New research reveals the meaning and importance of music participation in the lives of teens.
The NAMM Foundation recently announced the results of a recently published research study by Patricia Shehan Campbell, Ph.D. of the University of Washington as part of the Foundation’s Sounds of Learning
The study, titled “Adolescents’ Expressed Meanings of Music in and out of School,” was based on responses by 1,155 teens who submitted student essays to Teen People
magazine as part of an Online contest. Throughout their essays, students expressed their thoughts toward learning and playing music and revealed that they value music making as a central aspect of their identities.
The findings include:
- Playing music provides a sense of belonging for teens
- Making music provides the freedom for teens to just be themselves; to be different; to be something they thought they could never be; to be comfortable and relaxed in school and elsewhere in their lives
- Music helps adolescents release or control emotions and helps coping with difficult situations such as peer pressure, substance abuse, pressures of study and family, the dynamics of friendships and social life, and the pain of loss or abuse
- Teens believe developing musical skills and performance is important since it paves the way to musical opportunities as skills develop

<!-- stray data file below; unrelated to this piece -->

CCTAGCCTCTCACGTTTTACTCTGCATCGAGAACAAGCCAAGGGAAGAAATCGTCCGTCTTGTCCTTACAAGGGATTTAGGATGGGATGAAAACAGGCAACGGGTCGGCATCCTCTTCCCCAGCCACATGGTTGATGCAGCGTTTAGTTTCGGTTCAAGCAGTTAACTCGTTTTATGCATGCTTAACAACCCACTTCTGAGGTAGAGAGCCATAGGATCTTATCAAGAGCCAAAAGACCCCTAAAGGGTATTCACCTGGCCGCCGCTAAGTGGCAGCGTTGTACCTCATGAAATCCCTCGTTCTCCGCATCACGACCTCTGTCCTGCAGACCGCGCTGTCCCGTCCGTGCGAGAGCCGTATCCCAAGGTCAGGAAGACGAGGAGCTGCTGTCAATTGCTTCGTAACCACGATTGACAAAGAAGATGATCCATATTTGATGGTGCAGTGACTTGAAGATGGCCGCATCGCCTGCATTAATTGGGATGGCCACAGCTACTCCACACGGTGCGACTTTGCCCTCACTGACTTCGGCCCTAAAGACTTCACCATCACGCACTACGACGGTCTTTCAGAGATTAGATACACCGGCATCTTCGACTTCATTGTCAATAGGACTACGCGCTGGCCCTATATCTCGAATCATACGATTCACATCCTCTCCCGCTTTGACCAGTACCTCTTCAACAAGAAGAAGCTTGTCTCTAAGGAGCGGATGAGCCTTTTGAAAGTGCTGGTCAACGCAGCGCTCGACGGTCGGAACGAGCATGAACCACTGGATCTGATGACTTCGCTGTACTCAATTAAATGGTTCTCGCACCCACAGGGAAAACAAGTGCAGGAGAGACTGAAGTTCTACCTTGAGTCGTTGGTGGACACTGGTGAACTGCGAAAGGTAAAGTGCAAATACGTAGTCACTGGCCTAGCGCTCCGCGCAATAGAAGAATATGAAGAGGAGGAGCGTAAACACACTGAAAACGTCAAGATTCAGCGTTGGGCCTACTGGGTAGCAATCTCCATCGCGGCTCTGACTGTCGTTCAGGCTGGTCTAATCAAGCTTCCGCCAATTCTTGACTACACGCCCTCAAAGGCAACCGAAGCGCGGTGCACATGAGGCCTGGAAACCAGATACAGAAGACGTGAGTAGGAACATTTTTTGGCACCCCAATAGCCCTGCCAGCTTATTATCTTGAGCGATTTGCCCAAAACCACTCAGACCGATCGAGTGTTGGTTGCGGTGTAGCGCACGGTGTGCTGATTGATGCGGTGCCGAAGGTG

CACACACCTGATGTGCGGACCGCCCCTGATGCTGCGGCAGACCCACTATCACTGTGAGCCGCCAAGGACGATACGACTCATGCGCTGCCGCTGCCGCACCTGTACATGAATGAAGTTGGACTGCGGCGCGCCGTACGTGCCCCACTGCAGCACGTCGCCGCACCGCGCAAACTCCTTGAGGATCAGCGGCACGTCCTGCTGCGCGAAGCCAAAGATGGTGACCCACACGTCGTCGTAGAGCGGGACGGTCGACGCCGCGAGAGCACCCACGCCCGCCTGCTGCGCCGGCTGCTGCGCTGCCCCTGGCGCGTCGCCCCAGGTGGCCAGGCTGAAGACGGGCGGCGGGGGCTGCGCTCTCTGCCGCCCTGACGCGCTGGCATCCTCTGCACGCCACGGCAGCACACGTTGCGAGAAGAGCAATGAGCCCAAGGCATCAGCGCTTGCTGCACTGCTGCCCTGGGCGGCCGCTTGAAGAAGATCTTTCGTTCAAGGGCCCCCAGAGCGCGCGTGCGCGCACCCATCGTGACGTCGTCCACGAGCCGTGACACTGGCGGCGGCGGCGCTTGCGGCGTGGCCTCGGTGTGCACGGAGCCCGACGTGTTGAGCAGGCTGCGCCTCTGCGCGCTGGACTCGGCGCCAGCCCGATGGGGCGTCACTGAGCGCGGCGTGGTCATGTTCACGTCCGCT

- Teens long for more variety and options for making music in school, including the expansion to instruments and technology used in popular music
- Adolescents are genuinely committed to their instruments and their school ensembles because they love to be involved in these musical and social groups
- Teens believe that music is an integral part of American life, and that music reflects American culture and society
- Teens feel that playing music teaches self discipline such as “there are payoffs if you practice and stick with something”
- Adolescents are of the opinion that playing music diminishes boundaries between people of different ethnic backgrounds, age-groups and social interests
- Teens associate playing music with music literacy, listening skills, motor ability, eye-hand coordination and heightened intellectual capabilities.
“This study outlines what music and music making means to teens—that it helps define them as they grow up, it gives them purpose and meaning, and contributes to their success in school and in life,” said Joe Lamond, president and CEO, NAMM. “From what we have learned from this study, and others, it’s clear that music is essential to a complete education for all children, so why would anyone anywhere ever consider reducing support for music education and denying access and opportunity to our nation’s children?”
“We will do well to listen to what teens tell us about music as a common need and a constant presence in their lives,” Campbell said. “Music is their social glue—a bridge for building acceptance and tolerance for people of different ages and cultural circumstances. Music provides opportunities in school for teens’ engagement as performers, composers, and intelligent listeners, and these activities and qualities appear to be deeply meaningful to them. For teens who are desperately seeking relevance, musical study may give them the balanced experience they require.”
The analysis was funded by the NAMM Foundation as part of its Sounds of Learning
initiative, a program devoted to studying the associated learning benefits of making music. Campbell conducted the study with Claire Connell of the University of Washington and Amy Beegle of Pacific Lutheran University. The findings were published in the Fall 2007 issue of the Journal for Research in Music Education